Small saw for veggies?

nancybcOctober 20, 2009

Hi Everyone,

I know you are going to think I'm on the wrong forum- but I thought those of you who are good at DIY can help me.

Cutting through squash and yams is becoming harder for me to do. I thought an electric knife would work but they are not made for hard food. Then I looked at some tools at HOme Depot but could only see huge tools for trees and limbs but nothing hand held with a blade that would cut veggies easily like small tree limbs.

Perhaps I'm looking for something that doesn't exist but it would be great of anyone could recommend an electric hand held tool that

could be used in the kitchen.

Thanks in advance for any suggestions,


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Sanitation and safety would eliminate almost all yard tools. There are plenty of professional grade kitchen tools available in kitchen supply stores and online. Don't underestimate the power of a big chef's knife or a cleaver. Put the victim in a stable position and press down with your free hand on the top of the heavy blade rocking if necessary. Buy a flat diamond sharpening rod and keep your knives sharp.

Here is a link that might be useful: cleavers

    Bookmark   October 20, 2009 at 6:17PM
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I did a search for hand saws that could bhe used for kitchen use.

One important feature is that the blade needs to be stainless steel---for cleanliness and ease of cleaning.

Butchers saws do have stainless blades, but are designed like hacksaws---a handle/frame that tensions the blade---which is stainless. That is rather cumbersome and difficult to use one handed as the saw frame is large.

Seems to me that a serrated blade knife will be the better alternative.

    Bookmark   October 20, 2009 at 9:53PM
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For now I am using a serrated blade and hit it with a hammer.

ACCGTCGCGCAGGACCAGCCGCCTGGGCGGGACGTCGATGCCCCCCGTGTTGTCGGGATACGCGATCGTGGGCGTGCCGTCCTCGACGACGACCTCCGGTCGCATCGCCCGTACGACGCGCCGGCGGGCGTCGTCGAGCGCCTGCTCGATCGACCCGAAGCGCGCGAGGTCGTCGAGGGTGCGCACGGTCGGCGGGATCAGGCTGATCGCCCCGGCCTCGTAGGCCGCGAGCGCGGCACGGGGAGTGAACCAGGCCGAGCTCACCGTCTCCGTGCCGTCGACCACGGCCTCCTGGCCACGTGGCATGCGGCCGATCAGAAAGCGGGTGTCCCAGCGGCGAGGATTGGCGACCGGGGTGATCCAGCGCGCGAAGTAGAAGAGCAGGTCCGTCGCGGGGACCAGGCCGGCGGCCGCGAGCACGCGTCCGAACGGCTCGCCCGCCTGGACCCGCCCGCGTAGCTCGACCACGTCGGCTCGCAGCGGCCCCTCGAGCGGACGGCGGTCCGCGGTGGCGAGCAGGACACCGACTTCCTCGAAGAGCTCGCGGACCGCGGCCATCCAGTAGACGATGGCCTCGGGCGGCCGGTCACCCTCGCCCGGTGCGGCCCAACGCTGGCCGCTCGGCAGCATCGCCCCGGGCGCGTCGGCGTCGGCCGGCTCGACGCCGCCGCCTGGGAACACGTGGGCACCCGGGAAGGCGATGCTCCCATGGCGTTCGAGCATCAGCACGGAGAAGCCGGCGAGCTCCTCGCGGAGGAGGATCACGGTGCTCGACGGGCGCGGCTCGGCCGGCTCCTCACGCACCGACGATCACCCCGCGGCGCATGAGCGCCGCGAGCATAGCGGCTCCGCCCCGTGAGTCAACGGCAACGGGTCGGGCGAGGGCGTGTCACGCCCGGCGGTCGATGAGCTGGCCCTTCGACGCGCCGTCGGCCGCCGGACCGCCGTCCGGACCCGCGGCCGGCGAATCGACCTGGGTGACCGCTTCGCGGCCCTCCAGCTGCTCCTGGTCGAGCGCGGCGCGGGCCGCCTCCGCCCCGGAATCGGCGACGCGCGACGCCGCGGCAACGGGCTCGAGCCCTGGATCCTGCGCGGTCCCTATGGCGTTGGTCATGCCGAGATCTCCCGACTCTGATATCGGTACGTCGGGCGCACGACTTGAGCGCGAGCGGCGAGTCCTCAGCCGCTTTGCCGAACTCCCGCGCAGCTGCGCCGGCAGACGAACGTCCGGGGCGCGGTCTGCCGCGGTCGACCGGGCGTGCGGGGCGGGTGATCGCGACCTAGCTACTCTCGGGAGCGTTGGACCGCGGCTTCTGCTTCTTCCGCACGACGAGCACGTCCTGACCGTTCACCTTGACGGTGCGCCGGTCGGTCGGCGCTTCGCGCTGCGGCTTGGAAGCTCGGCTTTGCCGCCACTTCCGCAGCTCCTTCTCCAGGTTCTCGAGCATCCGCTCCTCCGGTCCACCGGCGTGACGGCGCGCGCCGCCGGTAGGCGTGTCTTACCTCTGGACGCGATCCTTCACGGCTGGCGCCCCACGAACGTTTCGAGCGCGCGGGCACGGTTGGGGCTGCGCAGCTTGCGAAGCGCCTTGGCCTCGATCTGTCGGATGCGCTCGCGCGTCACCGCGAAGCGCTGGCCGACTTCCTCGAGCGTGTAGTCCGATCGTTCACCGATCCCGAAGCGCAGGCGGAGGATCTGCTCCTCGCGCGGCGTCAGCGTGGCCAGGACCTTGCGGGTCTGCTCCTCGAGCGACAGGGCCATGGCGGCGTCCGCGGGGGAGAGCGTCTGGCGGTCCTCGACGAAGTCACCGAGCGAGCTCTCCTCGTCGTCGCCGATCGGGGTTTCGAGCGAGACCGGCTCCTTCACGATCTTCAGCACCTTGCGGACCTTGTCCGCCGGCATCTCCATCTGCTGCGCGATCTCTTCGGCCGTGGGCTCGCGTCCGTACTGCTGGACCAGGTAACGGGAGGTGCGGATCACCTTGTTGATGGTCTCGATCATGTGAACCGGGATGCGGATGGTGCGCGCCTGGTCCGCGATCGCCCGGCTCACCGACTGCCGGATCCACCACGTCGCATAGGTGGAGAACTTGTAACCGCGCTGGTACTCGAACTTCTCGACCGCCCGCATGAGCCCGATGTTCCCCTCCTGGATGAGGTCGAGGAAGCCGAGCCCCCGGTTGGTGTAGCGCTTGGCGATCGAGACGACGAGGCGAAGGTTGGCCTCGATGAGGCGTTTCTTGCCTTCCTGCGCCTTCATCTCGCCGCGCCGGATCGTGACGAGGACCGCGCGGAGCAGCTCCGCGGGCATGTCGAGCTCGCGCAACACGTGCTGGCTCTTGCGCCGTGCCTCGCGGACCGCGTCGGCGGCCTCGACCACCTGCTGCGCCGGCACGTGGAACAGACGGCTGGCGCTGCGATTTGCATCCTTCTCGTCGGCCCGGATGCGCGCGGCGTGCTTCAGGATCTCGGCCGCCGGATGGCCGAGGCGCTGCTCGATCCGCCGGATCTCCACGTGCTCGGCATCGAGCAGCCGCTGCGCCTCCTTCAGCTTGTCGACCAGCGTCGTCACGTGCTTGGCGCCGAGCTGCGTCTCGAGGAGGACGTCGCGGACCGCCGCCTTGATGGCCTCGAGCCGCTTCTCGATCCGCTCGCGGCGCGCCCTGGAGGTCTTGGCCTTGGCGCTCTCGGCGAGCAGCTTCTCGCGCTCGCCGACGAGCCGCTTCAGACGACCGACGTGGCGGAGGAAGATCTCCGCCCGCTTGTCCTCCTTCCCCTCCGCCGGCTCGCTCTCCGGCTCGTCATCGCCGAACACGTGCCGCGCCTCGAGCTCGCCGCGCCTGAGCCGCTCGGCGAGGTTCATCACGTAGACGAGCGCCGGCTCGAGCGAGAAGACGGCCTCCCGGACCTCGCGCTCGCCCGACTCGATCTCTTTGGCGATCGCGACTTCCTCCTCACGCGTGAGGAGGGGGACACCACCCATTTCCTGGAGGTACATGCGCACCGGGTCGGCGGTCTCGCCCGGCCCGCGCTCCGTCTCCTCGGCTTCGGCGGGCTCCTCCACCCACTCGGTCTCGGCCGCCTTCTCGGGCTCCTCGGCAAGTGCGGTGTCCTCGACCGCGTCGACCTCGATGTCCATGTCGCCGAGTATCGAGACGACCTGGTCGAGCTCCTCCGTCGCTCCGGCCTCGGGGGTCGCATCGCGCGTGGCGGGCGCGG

Works OK- but I'll keep looking for an easier way.
I have a great recipe for Sweet Potato Chili that I posted on the cooking forum- that's why I'd like to find another tool.
Hope you take a look and try it- it's really good!
Thanks again,

    Bookmark   October 21, 2009 at 1:01PM
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I don't deal much specifically with sweet spuds, nancybc, but I know where you're coming from on squash. Rutabaga's are another tough cut.

I live on butternut squash all winter and my trick is to use a regular 6" carving knife and sort of rock back and forth as I'm cutting a cross section. What happens with these tough nuts is the shell is so tough that it holds the thing together and it severely binds on the knife. By rocking it, you sort of split the shell a little at a time so you knife doesn't bind up. Once it has a hold of your knife, it can be downright dangerous trying to get it out.

I guess sweet potatoes are different than the hard shell squash because they don't have shells, just tough flesh like rutabagas. (I think that's why I eventually stopped eating the 'bagas, too hard to cut and too slow to cook.)

I'm not sure the serrations are helping you for this job - sounds more like a job for a cleaver type knife struck with a hammer - stand back and let that tough old tuber have a good whack! Once you get it split into a few pieces, it should become manageable.